Peer Perspectives: The Case for Drawing
Studies of the Virgin and Child (c. 1522–24), Michelangelo. Pen and brown ink, with copies in red chalk by Antonio Mini. The inscription reads: ‘Disegnía antonío disegnia antonío / disegnia e no[n] p[er]der te[m]po’ (‘Draw Antonio, draw Antonio, draw and don’t waste time’). © The Trustees of the British Museum
To draw is not only to reproduce form; it is to explore and to capture relationships within the form. To draw is not simply to let the hand trace contours; it is to see the human condition in the model on the stand, in the composition of chosen objects, in the particular subject revealed to the imagination. In other words, to draw is to think. Drawing is a thinking medium. Drawing is visual intelligence in action, the very mechanics of pictorial thought that both records and demands. It operates by way of earnest questioning of the world around us that is fueled in turn by the insatiable human desire to understand every aspect, without exception, of our physical universe. Initial insights, brainstorming, enquiry, association, and development are all visible in drawings by artists working centuries apart, from masters of the past to draughtsmen of today. The sense of urgency in Michelangelo’s ‘Draw Antonio, draw Antonio, draw and don’t waste time,’ penned over 500 years ago on a sheet of paper in response to a particularly poor effort by his pupil has hardly been lost on us artists. No matter how much time has passed, we will always remain, in some ways, pupils of Michelangelo.
Drawing is as important to art history as it is to contemporary artist’s studio practice. Regardless of the discipline, sketchbook is an attribute that rarely leaves our side, while in its absence we resort to Balthus’ sound advice of drawing with our eyes. To draw is not only to think; it is to breathe. Even when viewed as a mere skill to develop, drawing informs a practicing artist’s continuing evolution in ways that remain unmatched. It enhances how we see the world around us and how we gather information. “Drawing is at the root of everything,” wrote Van Gogh in his letters, vowing to return each year to draw the same tree, likely because he believed that until he drew it, repeatedly, he has not really seen it. His preparatory drawings possess as much emotion as his finished paintings, often in more expressive or experimental form. Rendered as a sketch, these raw impressions are direct and spontaneous and hold little possibility for cheating. Drawing is arguably the most unadulterated form of honesty in art.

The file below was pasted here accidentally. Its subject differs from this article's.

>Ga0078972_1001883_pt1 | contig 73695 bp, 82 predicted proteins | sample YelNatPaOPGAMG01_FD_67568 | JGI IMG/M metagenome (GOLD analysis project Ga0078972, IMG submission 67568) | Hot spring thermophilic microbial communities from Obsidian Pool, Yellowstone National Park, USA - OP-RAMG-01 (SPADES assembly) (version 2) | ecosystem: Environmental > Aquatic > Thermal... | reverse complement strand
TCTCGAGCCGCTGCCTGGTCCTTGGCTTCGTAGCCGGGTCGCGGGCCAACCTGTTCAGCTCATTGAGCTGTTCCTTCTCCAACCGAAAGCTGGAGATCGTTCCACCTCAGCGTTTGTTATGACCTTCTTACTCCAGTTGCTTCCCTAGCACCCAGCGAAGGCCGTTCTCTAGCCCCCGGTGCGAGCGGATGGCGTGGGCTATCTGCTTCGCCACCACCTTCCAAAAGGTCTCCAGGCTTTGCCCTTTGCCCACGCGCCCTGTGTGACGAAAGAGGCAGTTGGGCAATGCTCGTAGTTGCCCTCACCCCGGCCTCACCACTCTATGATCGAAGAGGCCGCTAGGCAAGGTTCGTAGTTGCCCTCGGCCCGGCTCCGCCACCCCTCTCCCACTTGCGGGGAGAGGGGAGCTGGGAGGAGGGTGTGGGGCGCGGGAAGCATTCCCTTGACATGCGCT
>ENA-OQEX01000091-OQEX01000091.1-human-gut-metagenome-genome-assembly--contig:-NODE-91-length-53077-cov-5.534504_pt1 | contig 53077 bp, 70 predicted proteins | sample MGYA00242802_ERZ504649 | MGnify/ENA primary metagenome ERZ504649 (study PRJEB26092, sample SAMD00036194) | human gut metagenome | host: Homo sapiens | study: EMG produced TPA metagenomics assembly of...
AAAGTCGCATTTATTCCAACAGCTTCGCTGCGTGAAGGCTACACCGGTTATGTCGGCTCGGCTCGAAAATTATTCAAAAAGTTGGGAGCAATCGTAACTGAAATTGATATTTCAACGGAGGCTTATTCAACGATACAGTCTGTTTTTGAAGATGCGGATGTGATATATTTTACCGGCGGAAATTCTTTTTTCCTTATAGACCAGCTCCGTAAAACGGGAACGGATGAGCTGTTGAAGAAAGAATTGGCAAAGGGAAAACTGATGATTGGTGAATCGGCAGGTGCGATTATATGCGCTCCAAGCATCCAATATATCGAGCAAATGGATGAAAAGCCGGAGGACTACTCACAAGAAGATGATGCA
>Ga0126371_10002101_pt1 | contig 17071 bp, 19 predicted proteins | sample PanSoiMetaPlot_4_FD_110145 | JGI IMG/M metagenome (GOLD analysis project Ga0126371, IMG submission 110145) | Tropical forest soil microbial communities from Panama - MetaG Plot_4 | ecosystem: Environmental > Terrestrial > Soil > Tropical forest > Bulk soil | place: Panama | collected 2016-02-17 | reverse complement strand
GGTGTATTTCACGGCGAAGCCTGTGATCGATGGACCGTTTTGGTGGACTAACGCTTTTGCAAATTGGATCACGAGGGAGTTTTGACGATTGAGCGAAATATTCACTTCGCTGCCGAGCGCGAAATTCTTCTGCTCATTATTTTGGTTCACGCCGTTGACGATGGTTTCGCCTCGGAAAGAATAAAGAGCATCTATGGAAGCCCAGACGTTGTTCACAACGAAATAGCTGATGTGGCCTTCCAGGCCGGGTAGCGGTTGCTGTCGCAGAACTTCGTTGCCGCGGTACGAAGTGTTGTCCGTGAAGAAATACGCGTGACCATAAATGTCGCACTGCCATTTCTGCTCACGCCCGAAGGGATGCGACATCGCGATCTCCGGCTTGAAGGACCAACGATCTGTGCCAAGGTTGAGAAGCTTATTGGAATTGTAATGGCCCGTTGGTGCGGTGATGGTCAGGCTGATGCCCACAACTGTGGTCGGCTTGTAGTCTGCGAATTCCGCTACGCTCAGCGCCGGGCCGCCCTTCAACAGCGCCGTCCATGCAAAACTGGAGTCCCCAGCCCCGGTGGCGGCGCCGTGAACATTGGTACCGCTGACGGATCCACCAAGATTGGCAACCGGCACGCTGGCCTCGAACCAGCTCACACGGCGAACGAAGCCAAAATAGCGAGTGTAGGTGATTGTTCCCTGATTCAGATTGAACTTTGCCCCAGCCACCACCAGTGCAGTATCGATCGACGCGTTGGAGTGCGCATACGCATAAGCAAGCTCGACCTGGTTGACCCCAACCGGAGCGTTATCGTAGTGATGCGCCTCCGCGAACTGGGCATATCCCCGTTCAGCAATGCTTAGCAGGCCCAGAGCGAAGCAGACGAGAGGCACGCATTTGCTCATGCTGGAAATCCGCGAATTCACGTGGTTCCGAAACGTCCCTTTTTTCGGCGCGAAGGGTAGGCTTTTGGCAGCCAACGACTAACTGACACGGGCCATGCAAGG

Pollard birches, 1884 Vincent van Gogh (1853-1890), Pencil, pen in black ink, on wove paper, 39 x 54 cm Van Gogh Museum, Amsterdam (Vincent van Gogh Stichting)
Despite being dismissed by some academic and artistic circles as unimportant or too traditional, or being relegated by popular misconception to nothing more than a preliminary study for further work, drawing, without a doubt an essential cornerstone present in painting and sculpture, stands confidently apart as an artistic discipline in its own right. Allowing for a myriad of supports in addition to canvas and paper; with a wide range of mediums spanning from more traditional pastels, graphite and charcoal, to acrylics, oils, oil stick and encaustic; employing figurative, semi-figurative and abstract elements in novel ways; grappling with color, value, patterns, textures and shapes, all the while bridging classical education with experimentation and never losing sight of singular beauty of a line, drawings come alive in a particularly pulsating, immediate way, the way music does. On par with other disciplines, unique by its very nature, sheer variety within this art form makes for an exciting exchange between its mediums and techniques. The openness that comes from observing the artist’s hand actively at work is the added bonus that remains unobscured by layers of paint or process, even after the drawing is completed.
Bruce Samuelson, Untitled 7–1, 2007, Pastel & Charcoal on paper, 24 x 19 in
By providing a shift in perspective even for a moment, art invites beauty and wonder to enter with some permanence into our daily lives. Wonder inspires curiosity, and curiosity keeps the mind free from becoming sick with anxiety and panic by refusing to assume the worst, having seen the best so often. Artist’s gift is two-fold: seeing extraordinary in the ordinary and communicating that sense of wonder by way of art. The wonder is in the essence. Drawing, within the realm of visual arts, seems to hold the position of being closest to pure thought. Whether with color, form or line, it captures the essence particularly simply and surely. It brings us toward greater joy by helping us retreat from cynicism and pessimism and to embrace instead the life full of meaning that offers worthwhile wonders daily for our consideration.
Moe Brooker, Traces of Origin, 2010, mixed media on paper, 9 x 13 in